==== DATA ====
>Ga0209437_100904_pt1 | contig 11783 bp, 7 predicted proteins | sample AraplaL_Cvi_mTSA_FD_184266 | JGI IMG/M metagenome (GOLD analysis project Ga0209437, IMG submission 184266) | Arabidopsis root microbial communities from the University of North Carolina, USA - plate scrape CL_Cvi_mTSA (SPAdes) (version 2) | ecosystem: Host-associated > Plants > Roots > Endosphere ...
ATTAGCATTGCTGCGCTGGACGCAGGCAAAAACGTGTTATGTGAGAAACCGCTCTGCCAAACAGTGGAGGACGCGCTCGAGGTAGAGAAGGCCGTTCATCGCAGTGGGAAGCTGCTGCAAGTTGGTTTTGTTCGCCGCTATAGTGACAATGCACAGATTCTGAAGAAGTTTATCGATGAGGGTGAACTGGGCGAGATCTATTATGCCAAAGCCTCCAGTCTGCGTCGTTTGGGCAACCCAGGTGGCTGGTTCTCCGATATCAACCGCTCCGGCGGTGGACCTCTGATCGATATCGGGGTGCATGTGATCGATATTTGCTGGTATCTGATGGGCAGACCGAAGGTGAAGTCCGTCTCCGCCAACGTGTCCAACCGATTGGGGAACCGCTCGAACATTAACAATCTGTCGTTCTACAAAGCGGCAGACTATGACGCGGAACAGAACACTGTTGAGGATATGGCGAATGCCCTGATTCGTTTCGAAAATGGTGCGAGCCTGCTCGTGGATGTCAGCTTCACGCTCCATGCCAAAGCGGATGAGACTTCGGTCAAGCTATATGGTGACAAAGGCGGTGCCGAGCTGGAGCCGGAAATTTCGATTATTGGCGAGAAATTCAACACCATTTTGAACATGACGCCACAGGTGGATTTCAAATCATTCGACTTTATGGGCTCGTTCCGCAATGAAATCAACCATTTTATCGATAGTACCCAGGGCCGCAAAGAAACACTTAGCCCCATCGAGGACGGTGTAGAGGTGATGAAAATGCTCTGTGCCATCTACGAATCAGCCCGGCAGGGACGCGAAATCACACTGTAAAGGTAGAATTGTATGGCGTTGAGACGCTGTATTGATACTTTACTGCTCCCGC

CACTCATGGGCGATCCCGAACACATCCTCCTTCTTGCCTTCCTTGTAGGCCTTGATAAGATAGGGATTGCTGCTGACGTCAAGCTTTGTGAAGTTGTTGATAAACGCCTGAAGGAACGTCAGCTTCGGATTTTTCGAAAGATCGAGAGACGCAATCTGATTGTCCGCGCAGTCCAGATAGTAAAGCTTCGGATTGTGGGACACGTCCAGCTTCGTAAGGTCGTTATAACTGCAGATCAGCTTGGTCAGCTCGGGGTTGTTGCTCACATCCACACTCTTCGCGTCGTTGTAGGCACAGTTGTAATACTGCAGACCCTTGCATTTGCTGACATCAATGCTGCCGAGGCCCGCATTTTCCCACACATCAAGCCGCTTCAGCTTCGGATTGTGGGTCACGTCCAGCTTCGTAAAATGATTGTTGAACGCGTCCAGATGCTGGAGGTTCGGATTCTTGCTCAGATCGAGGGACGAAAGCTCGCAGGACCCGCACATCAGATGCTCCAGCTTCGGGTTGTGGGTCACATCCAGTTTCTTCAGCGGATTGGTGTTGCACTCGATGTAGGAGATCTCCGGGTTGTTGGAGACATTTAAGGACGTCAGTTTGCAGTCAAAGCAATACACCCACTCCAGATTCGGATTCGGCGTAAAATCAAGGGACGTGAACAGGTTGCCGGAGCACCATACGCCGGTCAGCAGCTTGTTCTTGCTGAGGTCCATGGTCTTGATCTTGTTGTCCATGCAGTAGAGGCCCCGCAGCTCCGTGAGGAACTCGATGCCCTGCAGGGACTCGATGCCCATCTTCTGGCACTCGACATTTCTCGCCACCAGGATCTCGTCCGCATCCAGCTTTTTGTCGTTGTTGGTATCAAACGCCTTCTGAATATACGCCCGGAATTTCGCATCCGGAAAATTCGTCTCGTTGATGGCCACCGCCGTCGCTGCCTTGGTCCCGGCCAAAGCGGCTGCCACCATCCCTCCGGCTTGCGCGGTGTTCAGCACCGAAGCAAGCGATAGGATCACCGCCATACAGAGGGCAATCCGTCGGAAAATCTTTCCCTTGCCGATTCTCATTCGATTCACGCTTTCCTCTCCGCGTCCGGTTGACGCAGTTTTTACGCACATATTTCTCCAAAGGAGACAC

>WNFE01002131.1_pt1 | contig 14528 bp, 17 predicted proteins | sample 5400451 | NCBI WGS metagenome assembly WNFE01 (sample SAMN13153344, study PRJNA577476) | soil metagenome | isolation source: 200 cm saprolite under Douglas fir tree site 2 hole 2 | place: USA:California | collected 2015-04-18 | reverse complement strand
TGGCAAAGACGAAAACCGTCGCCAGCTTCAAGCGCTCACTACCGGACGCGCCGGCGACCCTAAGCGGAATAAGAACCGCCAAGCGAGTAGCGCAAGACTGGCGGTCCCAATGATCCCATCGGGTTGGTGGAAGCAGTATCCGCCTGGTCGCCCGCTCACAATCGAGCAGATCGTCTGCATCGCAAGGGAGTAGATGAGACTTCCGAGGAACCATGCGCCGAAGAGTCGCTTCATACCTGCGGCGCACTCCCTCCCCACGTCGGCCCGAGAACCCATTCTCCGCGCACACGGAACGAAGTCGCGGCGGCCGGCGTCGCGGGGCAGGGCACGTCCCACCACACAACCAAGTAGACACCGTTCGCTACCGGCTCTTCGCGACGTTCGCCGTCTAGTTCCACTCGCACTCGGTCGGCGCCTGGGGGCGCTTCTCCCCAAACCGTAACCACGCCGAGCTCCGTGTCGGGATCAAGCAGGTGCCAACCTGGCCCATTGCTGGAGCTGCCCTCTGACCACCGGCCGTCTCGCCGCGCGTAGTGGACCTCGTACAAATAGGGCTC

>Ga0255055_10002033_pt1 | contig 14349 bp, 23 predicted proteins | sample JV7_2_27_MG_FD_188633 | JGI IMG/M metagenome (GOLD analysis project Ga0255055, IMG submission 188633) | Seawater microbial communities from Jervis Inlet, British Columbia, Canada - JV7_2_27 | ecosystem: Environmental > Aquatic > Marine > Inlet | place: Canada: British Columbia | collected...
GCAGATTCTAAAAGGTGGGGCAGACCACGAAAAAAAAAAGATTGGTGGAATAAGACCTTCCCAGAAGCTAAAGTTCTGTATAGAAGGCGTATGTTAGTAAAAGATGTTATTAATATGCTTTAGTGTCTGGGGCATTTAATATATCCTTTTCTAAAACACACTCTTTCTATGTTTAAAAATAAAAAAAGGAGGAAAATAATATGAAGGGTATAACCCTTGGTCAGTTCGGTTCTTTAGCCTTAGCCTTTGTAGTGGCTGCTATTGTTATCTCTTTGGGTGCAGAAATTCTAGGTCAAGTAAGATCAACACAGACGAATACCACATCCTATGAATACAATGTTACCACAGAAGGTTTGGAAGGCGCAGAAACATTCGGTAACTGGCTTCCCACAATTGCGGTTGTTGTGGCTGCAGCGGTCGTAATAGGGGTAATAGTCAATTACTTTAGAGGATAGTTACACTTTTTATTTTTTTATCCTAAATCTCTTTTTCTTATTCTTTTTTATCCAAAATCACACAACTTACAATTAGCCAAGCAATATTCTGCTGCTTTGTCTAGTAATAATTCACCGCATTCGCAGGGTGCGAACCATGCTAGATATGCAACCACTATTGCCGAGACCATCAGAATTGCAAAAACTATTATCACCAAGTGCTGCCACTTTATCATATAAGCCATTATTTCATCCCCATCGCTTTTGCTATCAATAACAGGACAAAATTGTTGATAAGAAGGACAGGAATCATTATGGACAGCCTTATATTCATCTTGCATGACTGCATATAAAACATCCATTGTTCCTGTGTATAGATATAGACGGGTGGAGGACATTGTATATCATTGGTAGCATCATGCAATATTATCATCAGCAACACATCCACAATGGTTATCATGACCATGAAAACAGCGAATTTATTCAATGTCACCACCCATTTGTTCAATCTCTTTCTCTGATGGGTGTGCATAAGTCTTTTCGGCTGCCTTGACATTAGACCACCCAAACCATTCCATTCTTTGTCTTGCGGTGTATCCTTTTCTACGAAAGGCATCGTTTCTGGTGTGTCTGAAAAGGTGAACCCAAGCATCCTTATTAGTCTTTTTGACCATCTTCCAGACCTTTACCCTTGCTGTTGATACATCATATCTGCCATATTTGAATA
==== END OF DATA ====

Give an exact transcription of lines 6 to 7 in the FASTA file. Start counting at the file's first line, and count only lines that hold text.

>Ga0255055_10002033_pt1 | contig 14349 bp, 23 predicted proteins | sample JV7_2_27_MG_FD_188633 | JGI IMG/M metagenome (GOLD analysis project Ga0255055, IMG submission 188633) | Seawater microbial communities from Jervis Inlet, British Columbia, Canada - JV7_2_27 | ecosystem: Environmental > Aquatic > Marine > Inlet | place: Canada: British Columbia | collected...
GCAGATTCTAAAAGGTGGGGCAGACCACGAAAAAAAAAAGATTGGTGGAATAAGACCTTCCCAGAAGCTAAAGTTCTGTATAGAAGGCGTATGTTAGTAAAAGATGTTATTAATATGCTTTAGTGTCTGGGGCATTTAATATATCCTTTTCTAAAACACACTCTTTCTATGTTTAAAAATAAAAAAAGGAGGAAAATAATATGAAGGGTATAACCCTTGGTCAGTTCGGTTCTTTAGCCTTAGCCTTTGTAGTGGCTGCTATTGTTATCTCTTTGGGTGCAGAAATTCTAGGTCAAGTAAGATCAACACAGACGAATACCACATCCTATGAATACAATGTTACCACAGAAGGTTTGGAAGGCGCAGAAACATTCGGTAACTGGCTTCCCACAATTGCGGTTGTTGTGGCTGCAGCGGTCGTAATAGGGGTAATAGTCAATTACTTTAGAGGATAGTTACACTTTTTATTTTTTTATCCTAAATCTCTTTTTCTTATTCTTTTTTATCCAAAATCACACAACTTACAATTAGCCAAGCAATATTCTGCTGCTTTGTCTAGTAATAATTCACCGCATTCGCAGGGTGCGAACCATGCTAGATATGCAACCACTATTGCCGAGACCATCAGAATTGCAAAAACTATTATCACCAAGTGCTGCCACTTTATCATATAAGCCATTATTTCATCCCCATCGCTTTTGCTATCAATAACAGGACAAAATTGTTGATAAGAAGGACAGGAATCATTATGGACAGCCTTATATTCATCTTGCATGACTGCATATAAAACATCCATTGTTCCTGTGTATAGATATAGACGGGTGGAGGACATTGTATATCATTGGTAGCATCATGCAATATTATCATCAGCAACACATCCACAATGGTTATCATGACCATGAAAACAGCGAATTTATTCAATGTCACCACCCATTTGTTCAATCTCTTTCTCTGATGGGTGTGCATAAGTCTTTTCGGCTGCCTTGACATTAGACCACCCAAACCATTCCATTCTTTGTCTTGCGGTGTATCCTTTTCTACGAAAGGCATCGTTTCTGGTGTGTCTGAAAAGGTGAACCCAAGCATCCTTATTAGTCTTTTTGACCATCTTCCAGACCTTTACCCTTGCTGTTGATACATCATATCTGCCATATTTGAATA